Alma city heads heard from a resident upset about the water department billing and shut-off policy.

Frank Griffin, who said he’s lived in Alma 12 years, told city aldermen during the public forum section of their monthly meeting Thursday night that the city’s policy of sending out water bills on the first of the month, past due notices on the 15th and shut off with a $25 administration fee on the 22nd is “unconstitutional.”

“It’s illegal - as an attorney I’m putting you on notice,” Griffin said. “It’s an unquestionable violation of the Constitution.”

Griffin was referring to the Fifth Amendment, which states, “No person shall be … deprived of life, liberty, or property, without due process of law.”

Because of the “health risks” of being without water, Alma’s policies impact life, liberty and property, Griffin said.

Griffin also said the city was violating A.C.A. § 14-234-605, which he accurately stated provides guidelines for public water systems for terminating service more than 25 days past the earliest due date shown on the face of the bill and no less than 15 days after a shut off notice has been sent.

But the law states those guidelines are for a water system “that is not otherwise regulated by a municipality or municipal improvement district.” The City of Alma regulates its own water system.

Alma Public Works Director Mark Yardley was asked by Alderman John Ware about the water bill cycles of other Arkansas cities.

After receiving Griffin’s complaint earlier in the month, Yardley had requested information on billing cycles from cities around the state. Those who responded had shut off cycles as short as 16 days and as long as 50 days.

When questioned by Griffin about why the city could not just move the shut off dates, Ware and Alderman Jerry Martin noted that a longer shut off cycles makes the city more vulnerable to accrued debt.

“We have one of if not the lowest water rates around,” Martin said. “That’s because we’re able to keep our costs down. That could change if we open ourselves up to bad debt.”

When suggested he sign up for auto draft payments to prevent an accidental shut off, Griffin refused, stating he was uncomfortable with the amount of personal information that must be provided for the service - though it is the same amount of information provided on a check.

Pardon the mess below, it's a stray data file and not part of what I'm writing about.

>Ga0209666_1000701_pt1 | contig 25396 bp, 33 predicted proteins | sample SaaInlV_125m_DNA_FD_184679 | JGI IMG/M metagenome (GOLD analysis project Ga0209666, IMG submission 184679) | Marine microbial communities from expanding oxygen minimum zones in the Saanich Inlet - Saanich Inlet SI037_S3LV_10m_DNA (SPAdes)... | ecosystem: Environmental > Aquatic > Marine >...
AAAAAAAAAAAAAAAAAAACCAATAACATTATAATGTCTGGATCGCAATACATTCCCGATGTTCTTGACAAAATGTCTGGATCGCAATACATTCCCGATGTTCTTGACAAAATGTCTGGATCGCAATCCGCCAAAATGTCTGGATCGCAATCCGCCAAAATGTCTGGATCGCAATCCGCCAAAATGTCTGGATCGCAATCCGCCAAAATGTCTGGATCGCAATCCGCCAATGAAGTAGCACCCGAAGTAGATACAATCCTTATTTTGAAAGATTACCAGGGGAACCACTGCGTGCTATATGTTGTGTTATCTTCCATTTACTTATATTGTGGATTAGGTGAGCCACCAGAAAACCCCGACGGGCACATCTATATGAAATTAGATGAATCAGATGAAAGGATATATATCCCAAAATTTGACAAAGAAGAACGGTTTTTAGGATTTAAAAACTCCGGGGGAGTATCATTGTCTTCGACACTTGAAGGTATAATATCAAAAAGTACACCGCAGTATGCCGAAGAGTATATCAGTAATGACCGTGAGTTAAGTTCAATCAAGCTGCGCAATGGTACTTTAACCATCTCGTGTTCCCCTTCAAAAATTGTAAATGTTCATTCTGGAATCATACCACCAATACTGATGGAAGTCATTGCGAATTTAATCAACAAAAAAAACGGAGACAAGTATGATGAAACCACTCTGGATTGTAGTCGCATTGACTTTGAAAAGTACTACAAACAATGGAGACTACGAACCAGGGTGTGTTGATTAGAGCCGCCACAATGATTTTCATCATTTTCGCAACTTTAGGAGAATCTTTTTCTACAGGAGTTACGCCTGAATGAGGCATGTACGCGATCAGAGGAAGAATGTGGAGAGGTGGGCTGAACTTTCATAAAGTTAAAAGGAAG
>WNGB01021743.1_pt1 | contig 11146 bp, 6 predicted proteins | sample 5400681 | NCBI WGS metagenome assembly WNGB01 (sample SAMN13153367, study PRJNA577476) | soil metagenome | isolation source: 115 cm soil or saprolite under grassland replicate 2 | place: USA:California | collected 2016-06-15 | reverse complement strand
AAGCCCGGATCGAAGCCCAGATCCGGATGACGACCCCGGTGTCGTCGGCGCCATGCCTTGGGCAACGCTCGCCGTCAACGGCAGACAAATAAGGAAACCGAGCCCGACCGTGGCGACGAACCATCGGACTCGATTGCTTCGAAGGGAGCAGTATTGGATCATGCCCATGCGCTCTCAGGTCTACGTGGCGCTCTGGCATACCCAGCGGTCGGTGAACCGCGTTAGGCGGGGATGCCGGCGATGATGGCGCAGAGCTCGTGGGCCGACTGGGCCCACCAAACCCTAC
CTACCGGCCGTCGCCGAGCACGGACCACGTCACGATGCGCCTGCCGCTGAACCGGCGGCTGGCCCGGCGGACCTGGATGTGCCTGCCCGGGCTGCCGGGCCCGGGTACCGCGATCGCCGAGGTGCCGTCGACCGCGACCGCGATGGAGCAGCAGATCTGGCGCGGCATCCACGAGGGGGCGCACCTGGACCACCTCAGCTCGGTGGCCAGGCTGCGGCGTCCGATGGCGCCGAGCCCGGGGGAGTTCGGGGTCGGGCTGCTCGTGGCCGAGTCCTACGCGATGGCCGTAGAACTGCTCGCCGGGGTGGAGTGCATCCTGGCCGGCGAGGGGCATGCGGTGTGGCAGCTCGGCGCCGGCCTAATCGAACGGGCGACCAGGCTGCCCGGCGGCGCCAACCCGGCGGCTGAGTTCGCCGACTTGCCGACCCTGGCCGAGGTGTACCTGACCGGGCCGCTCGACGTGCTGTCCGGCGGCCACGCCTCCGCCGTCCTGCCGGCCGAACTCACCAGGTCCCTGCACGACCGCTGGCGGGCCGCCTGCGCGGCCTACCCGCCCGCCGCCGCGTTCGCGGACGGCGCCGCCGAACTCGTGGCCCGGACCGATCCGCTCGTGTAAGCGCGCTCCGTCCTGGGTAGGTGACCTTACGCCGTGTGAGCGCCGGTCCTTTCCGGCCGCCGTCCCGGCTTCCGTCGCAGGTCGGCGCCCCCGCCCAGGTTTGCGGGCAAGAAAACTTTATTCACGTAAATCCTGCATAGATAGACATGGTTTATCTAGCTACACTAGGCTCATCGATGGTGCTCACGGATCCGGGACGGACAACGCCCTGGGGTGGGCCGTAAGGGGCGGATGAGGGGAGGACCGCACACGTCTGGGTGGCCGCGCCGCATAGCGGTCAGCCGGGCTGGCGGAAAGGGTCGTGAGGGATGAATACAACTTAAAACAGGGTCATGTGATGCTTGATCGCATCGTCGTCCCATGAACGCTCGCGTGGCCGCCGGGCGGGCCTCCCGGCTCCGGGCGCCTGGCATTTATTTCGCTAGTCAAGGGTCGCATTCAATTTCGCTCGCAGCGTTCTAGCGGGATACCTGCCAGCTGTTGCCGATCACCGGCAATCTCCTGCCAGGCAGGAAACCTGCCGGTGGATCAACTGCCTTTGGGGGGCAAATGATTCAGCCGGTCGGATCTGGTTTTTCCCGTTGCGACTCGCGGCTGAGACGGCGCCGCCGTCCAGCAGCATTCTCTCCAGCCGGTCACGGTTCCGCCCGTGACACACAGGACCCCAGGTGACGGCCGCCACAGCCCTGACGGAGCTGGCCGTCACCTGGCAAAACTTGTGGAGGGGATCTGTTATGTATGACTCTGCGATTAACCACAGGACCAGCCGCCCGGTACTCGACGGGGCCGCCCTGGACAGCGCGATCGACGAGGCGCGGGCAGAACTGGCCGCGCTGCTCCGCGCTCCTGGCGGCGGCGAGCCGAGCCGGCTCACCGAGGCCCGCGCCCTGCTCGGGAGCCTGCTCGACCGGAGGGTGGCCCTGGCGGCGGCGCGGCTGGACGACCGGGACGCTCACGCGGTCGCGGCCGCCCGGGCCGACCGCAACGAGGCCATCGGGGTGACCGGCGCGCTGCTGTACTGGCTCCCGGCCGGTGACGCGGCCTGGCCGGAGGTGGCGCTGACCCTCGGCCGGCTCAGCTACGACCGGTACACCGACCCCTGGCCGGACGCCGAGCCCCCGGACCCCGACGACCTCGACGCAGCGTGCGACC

Mayor Keith Greene told Griffin the city’s response to his request for a change in the water billing cycle would be answered by letter within a week.

Also during the Thursday meeting, aldermen unanimously passed a measure limiting the mayor’s ability to use money from the city’s Parks Bond Fund.

Any expenses to be paid with the bond money now requires the approval of the council before debt can be incurred or paid, the ordinance states.

“Up to this point, the council has not been advised of the spending of these funds prior to the expenses being incurred” and “expenditures have been made from the funds in which the council does not believe to be those such expenses the citizens were advised would be made with those monies,” the ordinance states.

Martin, who proposed the measure, said the city council can now be sure the bond money is used “in the spirit of the bond” as it was presented to residents when it was put to a vote in 2014.

The council also voted 6-0 to:

• Table a residential burning ordinance for further discussion.

• Waive competitive bidding for the purchase of computer software, licenses, equipment, training and support for the Alma Police Department.

• Approve the establishment of a flood damage prevention program for the city.

• Award a $199,515 contract for the Fayetteville Avenue water line relocation to Goodwin and Goodwin construction.

• Award a $31,680 contract for the water treatment plant storefront glass installation to The Glass Company.

• Award a $80,796 contract to install an insulated, water-resistant finished wall at the water treatment plant to Albert Plastering.